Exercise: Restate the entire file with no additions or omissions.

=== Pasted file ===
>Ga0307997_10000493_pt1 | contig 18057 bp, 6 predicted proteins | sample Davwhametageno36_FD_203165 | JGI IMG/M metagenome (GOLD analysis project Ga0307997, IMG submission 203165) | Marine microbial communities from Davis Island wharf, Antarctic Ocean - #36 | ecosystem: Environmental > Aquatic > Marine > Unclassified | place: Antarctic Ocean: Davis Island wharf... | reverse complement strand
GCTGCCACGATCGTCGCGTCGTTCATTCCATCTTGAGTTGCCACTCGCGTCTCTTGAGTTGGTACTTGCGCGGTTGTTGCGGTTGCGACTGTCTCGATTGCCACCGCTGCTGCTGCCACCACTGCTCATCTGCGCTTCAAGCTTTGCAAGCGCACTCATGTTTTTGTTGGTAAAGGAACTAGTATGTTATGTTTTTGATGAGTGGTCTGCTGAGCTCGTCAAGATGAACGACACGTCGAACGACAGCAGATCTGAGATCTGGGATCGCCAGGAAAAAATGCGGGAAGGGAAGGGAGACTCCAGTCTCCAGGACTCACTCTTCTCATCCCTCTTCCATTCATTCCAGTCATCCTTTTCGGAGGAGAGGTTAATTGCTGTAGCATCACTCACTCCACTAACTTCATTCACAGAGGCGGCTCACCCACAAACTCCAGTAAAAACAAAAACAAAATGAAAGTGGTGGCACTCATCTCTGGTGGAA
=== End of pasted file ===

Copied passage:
>Ga0307997_10000493_pt1 | contig 18057 bp, 6 predicted proteins | sample Davwhametageno36_FD_203165 | JGI IMG/M metagenome (GOLD analysis project Ga0307997, IMG submission 203165) | Marine microbial communities from Davis Island wharf, Antarctic Ocean - #36 | ecosystem: Environmental > Aquatic > Marine > Unclassified | place: Antarctic Ocean: Davis Island wharf... | reverse complement strand
GCTGCCACGATCGTCGCGTCGTTCATTCCATCTTGAGTTGCCACTCGCGTCTCTTGAGTTGGTACTTGCGCGGTTGTTGCGGTTGCGACTGTCTCGATTGCCACCGCTGCTGCTGCCACCACTGCTCATCTGCGCTTCAAGCTTTGCAAGCGCACTCATGTTTTTGTTGGTAAAGGAACTAGTATGTTATGTTTTTGATGAGTGGTCTGCTGAGCTCGTCAAGATGAACGACACGTCGAACGACAGCAGATCTGAGATCTGGGATCGCCAGGAAAAAATGCGGGAAGGGAAGGGAGACTCCAGTCTCCAGGACTCACTCTTCTCATCCCTCTTCCATTCATTCCAGTCATCCTTTTCGGAGGAGAGGTTAATTGCTGTAGCATCACTCACTCCACTAACTTCATTCACAGAGGCGGCTCACCCACAAACTCCAGTAAAAACAAAAACAAAATGAAAGTGGTGGCACTCATCTCTGGTGGAA